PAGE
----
China today

'Steel academic' has long career of service

2017-09-12 15:51:00 (Beijing Time)         Chinadaily.com.cn

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Cui Kun, 92 years old, one of China's leading steel researcher, is now embarking on adding a new development in the steel field with a book that he finished when he was 87.

"I'm working on compiling the latest achievements in the steel field into my book, and I expect to see the book republished two years later," Cui, an academician with the Chinese Academy of Engineering, said.

The book, The Composition, Microstructure and Mechanical Properties of Steel, has been the country's first encyclopedia to comprehensively introduce special types of steel.

Cui, a professor at Huazhong University of Science and Technology in Hubei province, started compiling the book in the second half of 2006 when he was 81 years old, and finished it in six years. The book has 2 million characters and 1,754 pages.

"We wanted to arrange an assistant to help Cui then, but he refused. He went with self-learning on a computer, sorting out materials and making graphs all by himself," said Zheng Enyan, former Party chief of the university's School of Materials Science and Engineering.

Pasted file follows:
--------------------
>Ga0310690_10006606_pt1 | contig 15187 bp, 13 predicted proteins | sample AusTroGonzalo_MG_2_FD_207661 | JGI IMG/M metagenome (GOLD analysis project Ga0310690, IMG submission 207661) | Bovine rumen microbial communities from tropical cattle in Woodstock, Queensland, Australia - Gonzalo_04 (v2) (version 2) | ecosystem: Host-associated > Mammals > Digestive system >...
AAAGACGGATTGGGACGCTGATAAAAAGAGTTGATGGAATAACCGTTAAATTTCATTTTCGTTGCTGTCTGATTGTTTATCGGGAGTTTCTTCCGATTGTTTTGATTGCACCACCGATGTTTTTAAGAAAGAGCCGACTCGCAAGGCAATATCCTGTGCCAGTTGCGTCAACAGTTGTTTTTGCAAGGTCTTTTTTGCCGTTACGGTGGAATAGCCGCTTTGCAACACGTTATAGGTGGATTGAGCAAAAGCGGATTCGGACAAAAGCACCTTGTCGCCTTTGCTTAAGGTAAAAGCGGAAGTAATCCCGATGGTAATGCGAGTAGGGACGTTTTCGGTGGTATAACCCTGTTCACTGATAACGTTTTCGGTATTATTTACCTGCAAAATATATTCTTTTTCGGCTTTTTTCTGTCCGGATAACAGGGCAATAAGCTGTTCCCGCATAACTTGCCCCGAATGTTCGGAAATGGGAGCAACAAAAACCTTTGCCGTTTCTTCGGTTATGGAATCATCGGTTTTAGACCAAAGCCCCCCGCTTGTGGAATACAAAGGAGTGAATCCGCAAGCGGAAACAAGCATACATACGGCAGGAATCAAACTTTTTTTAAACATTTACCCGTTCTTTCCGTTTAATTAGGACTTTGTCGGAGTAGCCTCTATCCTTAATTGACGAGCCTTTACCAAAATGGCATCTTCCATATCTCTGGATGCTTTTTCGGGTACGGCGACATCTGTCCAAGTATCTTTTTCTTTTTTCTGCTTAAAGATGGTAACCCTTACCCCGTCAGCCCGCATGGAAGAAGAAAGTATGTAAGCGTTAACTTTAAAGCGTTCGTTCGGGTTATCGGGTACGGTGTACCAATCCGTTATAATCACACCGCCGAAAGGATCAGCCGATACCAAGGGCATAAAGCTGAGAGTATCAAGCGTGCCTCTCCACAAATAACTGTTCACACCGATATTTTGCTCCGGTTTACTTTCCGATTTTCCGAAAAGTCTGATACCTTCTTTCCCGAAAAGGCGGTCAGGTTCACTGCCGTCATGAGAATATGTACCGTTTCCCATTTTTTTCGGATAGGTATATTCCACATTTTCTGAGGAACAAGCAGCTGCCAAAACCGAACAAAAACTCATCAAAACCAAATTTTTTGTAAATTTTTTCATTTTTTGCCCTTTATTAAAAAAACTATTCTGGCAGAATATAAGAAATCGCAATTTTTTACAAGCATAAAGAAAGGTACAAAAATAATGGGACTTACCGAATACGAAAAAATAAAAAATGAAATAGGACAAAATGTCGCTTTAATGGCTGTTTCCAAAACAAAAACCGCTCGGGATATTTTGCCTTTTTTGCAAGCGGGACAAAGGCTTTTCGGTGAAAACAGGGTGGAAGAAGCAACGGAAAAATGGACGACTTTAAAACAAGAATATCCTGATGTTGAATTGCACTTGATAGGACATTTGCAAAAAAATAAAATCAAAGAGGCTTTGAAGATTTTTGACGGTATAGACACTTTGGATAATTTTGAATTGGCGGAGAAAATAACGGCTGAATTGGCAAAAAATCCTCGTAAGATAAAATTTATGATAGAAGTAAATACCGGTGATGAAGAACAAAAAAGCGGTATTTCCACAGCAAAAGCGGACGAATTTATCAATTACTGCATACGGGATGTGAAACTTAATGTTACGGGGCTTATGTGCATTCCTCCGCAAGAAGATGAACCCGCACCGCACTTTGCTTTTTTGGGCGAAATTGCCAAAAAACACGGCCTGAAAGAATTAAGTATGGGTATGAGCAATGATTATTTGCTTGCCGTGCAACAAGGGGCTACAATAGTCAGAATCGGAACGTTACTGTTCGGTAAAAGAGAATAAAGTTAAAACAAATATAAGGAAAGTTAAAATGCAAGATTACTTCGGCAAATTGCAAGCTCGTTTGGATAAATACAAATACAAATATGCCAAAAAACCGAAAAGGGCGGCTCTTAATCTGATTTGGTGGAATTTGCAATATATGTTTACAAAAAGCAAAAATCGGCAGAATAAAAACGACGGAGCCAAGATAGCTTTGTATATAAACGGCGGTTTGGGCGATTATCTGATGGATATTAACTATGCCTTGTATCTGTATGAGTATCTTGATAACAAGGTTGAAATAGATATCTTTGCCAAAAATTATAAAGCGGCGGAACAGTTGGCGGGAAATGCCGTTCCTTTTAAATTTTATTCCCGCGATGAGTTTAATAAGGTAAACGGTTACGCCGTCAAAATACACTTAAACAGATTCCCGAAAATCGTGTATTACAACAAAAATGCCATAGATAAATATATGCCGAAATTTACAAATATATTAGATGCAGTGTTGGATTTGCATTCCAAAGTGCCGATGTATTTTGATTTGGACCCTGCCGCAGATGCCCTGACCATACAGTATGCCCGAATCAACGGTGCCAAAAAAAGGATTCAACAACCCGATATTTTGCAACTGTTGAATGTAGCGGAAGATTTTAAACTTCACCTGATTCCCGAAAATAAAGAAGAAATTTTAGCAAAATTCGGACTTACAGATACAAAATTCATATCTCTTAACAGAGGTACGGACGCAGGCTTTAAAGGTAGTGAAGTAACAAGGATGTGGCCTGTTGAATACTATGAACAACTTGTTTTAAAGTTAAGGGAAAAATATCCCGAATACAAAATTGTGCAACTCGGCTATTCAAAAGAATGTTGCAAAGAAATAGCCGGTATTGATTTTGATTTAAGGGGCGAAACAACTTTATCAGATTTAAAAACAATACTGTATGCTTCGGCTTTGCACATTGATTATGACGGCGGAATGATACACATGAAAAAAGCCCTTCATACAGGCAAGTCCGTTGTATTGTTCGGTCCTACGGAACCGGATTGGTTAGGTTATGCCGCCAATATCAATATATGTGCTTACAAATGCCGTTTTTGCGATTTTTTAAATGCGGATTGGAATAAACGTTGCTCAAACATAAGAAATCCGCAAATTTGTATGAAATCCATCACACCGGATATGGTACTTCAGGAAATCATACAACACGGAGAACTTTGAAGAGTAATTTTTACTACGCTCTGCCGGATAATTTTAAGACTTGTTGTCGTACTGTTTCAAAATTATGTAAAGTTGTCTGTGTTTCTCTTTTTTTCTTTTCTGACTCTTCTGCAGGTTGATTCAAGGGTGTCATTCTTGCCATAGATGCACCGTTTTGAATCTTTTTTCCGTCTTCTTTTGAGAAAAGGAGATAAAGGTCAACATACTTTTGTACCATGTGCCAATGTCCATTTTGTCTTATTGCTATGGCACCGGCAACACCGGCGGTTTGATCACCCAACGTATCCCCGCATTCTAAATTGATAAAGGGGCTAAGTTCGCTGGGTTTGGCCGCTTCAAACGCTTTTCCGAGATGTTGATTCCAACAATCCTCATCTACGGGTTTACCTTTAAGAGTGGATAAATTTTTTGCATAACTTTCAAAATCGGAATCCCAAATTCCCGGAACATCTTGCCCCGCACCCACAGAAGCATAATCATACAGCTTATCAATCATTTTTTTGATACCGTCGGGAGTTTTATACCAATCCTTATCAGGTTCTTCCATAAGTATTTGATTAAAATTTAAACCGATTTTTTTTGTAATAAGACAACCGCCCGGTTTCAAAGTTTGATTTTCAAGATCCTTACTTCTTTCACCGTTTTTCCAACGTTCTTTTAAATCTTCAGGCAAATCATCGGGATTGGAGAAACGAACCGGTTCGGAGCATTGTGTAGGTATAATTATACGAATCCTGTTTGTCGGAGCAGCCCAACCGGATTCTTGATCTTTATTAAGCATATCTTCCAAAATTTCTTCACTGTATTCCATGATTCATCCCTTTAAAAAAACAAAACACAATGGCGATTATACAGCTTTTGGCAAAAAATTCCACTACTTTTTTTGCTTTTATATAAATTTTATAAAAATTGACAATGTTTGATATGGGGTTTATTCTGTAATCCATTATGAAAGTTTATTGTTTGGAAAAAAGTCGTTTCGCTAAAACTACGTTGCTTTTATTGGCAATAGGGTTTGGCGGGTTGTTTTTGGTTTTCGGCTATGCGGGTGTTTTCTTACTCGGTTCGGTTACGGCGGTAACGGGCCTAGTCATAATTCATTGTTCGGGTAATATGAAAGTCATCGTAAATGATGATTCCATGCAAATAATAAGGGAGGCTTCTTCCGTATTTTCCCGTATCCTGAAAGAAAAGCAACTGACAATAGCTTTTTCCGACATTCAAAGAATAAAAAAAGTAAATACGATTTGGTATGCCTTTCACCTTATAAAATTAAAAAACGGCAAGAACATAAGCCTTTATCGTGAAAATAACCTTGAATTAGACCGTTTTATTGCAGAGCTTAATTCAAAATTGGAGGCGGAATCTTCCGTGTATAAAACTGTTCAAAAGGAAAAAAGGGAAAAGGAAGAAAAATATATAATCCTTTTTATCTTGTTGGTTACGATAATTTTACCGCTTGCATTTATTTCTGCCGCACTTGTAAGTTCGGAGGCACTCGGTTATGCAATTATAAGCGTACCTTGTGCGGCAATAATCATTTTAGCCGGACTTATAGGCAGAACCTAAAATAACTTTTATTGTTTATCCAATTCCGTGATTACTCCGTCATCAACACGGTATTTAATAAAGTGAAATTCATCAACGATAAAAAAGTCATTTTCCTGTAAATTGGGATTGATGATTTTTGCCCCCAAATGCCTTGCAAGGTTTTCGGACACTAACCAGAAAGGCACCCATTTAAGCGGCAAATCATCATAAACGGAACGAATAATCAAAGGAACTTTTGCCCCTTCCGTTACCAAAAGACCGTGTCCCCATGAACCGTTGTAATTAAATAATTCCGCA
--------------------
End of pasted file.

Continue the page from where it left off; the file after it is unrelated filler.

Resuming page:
Niu Yufeng, an editor of the book, said that the country's steel industry has seen rapid development in recent years, but China still lags behind other developed countries in some high-end special steels, and the industry needed the book.

Cui has contributed much to the nation's steel industry in his 70 years of teaching. As a Party member 60 years, he acted with an intellectual's responsibility and with love for the country, said Lu Gang, the university's Party chief.

Cui was one of the country's first batch of doctoral supervisors in 1981. He only taught 24 doctoral students and 23 master's students, all because he was so strict with his students.

"I do not want to train defective and wasteful students. My students might have a high or low education background, but they must want to do and be able to do something. I do not welcome students who only want to get diploma," Cui said.

According to students and teachers at the university, Cui could wear the same shirt for 30 years, but he was generous to the students from families in poverty.

In 2013, Cui and his wife, Zhu Huinan, donated all their savings - 4.2 million yuan ($641,800) - to set up a scholarship to fund 45 diligent and hard-working students every year, each receiving 8,000 yuan.

"Cui has vividly interpreted the core values of Chinese socialism and has set a good example for others," said Li Dequn, one of Cui's colleagues. "He himself is thoroughly forged of special steel."